Restoring the first floor of the Dollar House continues as Nicole uncovers hardwood floors throughout the living room and dining room areas. The dining room hutch is still intact, but there's a whole new fireplace mantle to build ? and Nicole proves that a pile of scrap wood can become a thing of beauty.
Nicole's next project is restoring an historic mansion in the Summit district of St. Paul. Unfortunately some key rooms have been completely ripped apart and her first task is to rebuild the gutted powder room from scratch. With the original materials no longer available Nicole gets creative with custom paneling and salvaged tile and creates a brand new room with a 1904 feel.
Nicole is on a mission to save vacant homes from the wrecking ball and her latest project is taking on a boarded up and previously condemned home from the late 1880s. The basement is full of structural issues, from rotten support beams and a crumbling concrete floor to the need for a new staircase that meets building code. Also on Nicole's list is turning the tiny first floor bathroom into a spacious powder room.
Nicole makes a spur-of-the-moment bid and wins a house sight-unseen at auction. Will this Grand Boulevard tudor be a case of buyer's remorse? Nicole visits the 6-bedroom, 3-bath manor and falls in love with its historic details and rustic charm. With some new paint, a landscaping overhaul and custom woodwork, the former eyesore begins to look revitalized. By working with the home's original style, Nicole is able to enhance its curb appeal without losing any of its early-Twentieth Century grand beauty.
Nicole knows that a ground floor powder room will see a ton of guests, so what will she do with a broken window, paint-covered floor tile, and an out-of-commission toilet? Avoiding the impulse to demolish and replace everything, Nicole restores the tile and sink fixture with elbow grease and an all-nighter. She adds dramatic wall color for flair, as well as a toilet and original glass that matches the classic style of the home. Nicole proves that when it comes to restoration, it's better to leave it, clean it, and make it functional again.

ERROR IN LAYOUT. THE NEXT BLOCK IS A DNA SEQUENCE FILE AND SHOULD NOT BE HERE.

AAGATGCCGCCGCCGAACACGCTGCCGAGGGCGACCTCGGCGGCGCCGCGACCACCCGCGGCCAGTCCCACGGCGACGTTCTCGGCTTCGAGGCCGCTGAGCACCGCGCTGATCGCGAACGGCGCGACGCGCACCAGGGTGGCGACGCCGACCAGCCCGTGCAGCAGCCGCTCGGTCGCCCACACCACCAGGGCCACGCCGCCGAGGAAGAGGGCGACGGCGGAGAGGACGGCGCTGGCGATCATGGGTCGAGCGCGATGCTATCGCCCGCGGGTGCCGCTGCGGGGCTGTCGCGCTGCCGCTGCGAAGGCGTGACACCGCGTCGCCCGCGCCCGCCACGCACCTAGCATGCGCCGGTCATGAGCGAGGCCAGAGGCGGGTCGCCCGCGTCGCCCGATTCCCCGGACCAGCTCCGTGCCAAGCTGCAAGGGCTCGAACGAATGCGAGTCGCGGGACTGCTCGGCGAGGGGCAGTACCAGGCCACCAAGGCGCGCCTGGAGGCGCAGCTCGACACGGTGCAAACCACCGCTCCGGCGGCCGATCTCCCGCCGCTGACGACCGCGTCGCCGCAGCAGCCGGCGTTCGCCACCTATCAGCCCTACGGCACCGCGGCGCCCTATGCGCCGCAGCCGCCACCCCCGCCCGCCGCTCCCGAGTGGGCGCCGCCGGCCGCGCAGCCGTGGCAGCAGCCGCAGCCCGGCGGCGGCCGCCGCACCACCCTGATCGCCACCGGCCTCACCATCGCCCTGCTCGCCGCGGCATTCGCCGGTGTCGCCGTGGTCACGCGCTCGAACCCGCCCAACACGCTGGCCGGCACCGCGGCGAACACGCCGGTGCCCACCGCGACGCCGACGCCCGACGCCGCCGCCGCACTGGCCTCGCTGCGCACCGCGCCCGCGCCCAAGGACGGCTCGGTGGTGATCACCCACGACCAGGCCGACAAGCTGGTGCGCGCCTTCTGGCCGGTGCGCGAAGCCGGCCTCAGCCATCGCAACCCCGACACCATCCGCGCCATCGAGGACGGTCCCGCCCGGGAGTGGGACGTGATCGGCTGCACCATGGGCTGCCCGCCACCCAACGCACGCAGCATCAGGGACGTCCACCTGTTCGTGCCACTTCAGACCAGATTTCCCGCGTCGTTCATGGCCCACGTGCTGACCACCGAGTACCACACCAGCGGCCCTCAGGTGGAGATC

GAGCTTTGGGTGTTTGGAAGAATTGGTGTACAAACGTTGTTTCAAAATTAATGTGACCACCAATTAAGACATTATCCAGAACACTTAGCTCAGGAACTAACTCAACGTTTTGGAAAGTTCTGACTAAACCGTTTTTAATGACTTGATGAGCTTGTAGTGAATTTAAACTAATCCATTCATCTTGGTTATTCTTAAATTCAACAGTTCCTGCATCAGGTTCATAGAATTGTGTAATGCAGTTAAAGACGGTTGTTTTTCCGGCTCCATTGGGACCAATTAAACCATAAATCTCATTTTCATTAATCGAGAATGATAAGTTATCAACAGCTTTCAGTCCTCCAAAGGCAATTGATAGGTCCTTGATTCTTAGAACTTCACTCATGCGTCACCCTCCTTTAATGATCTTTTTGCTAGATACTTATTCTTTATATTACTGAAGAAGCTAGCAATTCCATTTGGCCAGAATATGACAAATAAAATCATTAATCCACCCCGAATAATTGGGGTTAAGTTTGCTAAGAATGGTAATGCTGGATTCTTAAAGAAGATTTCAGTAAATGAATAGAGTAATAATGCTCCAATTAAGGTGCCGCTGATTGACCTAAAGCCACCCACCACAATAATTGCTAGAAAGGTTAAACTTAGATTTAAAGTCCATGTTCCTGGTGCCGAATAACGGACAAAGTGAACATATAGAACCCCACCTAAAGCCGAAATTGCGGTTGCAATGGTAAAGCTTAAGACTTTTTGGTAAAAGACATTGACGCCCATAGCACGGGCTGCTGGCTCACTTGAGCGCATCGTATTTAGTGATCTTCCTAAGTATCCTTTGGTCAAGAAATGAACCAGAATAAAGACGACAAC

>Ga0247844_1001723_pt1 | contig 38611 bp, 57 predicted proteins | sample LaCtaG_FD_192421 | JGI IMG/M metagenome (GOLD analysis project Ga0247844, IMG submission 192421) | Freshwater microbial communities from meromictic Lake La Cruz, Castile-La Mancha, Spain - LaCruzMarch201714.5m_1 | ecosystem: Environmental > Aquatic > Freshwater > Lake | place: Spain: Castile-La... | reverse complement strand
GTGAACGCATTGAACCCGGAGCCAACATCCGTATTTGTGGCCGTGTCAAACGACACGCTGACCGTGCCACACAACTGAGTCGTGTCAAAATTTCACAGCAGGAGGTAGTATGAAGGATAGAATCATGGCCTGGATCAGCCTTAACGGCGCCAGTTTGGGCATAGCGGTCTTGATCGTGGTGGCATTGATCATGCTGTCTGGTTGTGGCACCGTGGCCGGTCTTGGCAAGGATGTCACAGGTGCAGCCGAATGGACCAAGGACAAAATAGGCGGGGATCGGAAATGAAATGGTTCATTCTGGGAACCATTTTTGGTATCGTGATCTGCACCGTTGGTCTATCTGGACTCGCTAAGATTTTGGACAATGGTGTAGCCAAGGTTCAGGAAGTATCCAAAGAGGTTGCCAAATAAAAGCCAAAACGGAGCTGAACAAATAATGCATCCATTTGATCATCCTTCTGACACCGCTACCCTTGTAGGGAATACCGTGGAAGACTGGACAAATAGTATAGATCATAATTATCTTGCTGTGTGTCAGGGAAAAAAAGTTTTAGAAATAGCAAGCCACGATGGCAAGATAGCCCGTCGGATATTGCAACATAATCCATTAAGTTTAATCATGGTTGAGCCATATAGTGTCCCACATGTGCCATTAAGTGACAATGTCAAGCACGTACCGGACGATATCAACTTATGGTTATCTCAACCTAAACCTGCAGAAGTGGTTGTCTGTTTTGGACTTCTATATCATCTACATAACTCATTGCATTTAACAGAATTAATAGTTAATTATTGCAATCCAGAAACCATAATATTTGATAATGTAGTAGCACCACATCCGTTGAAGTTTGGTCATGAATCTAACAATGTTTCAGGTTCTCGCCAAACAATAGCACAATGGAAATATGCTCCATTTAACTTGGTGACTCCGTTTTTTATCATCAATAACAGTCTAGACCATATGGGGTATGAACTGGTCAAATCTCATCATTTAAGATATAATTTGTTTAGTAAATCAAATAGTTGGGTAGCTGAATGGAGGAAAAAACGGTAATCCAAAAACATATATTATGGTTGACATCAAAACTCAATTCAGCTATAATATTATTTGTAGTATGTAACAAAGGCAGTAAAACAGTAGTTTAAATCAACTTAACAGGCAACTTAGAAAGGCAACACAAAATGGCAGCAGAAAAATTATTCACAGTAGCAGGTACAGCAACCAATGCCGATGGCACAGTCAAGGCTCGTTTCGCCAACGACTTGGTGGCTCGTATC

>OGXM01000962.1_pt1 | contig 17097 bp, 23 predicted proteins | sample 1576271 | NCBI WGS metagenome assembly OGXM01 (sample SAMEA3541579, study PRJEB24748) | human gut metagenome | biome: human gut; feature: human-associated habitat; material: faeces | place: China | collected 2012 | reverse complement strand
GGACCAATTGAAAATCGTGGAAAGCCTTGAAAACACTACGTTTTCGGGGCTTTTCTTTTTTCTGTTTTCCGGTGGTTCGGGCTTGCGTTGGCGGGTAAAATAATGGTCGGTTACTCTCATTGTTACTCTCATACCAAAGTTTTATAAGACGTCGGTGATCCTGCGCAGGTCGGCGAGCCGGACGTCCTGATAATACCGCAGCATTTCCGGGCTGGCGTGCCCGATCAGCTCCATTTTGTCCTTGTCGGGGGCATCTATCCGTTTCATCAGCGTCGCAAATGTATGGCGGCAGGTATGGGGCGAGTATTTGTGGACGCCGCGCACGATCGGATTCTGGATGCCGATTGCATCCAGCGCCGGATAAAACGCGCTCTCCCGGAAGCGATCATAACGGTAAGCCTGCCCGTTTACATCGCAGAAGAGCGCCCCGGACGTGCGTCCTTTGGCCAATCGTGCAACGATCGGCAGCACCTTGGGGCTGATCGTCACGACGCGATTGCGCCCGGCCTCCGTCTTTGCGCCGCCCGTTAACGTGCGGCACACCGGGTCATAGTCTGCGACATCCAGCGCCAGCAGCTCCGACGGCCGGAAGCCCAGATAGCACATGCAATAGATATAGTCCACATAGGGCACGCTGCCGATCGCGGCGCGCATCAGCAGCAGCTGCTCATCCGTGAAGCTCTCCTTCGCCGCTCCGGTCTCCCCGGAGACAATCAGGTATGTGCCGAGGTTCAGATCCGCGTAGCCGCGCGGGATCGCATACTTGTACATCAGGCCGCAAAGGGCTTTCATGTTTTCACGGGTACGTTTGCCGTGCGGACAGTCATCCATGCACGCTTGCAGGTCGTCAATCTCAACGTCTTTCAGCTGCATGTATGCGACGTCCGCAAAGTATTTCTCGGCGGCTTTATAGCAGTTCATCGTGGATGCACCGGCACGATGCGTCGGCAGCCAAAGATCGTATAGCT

Nicole rushes to her Minnesota home from a family vacation to find burst pipes and a flooded house due to the extreme cold. She and her crew tear through the house and create 20 massive holes before they discover all of the leaks. They get to work replacing all of the water lines, radiators and boiler. Nicole takes a break from the stress of the house by skydiving from 13,000 feet to the start line of a 10K run in Florida before returning to replace all of the water lines and patch the holes in her home.
Turning a duplex back into a single-family home isn't always easy, but that's just what Nicole wants to do. Working to return the living and dining rooms to their original layout, she must first figure out where doorways have been closed off and ceilings dropped. Plus, there's a gorgeous stained glass window at the front of the house that will completely change people's perception of the property once it's fixed.
Nicole puts a modern twist on the 1904 Summit Mansion in St. Paul when she installs an elevator in the middle of the home. A first for Nicole, she has to get the measurements exactly right throughout all three floors, or else she's just created a massive non-functioning hole in the middle of the historic home.
All New! Thursdays 9|8c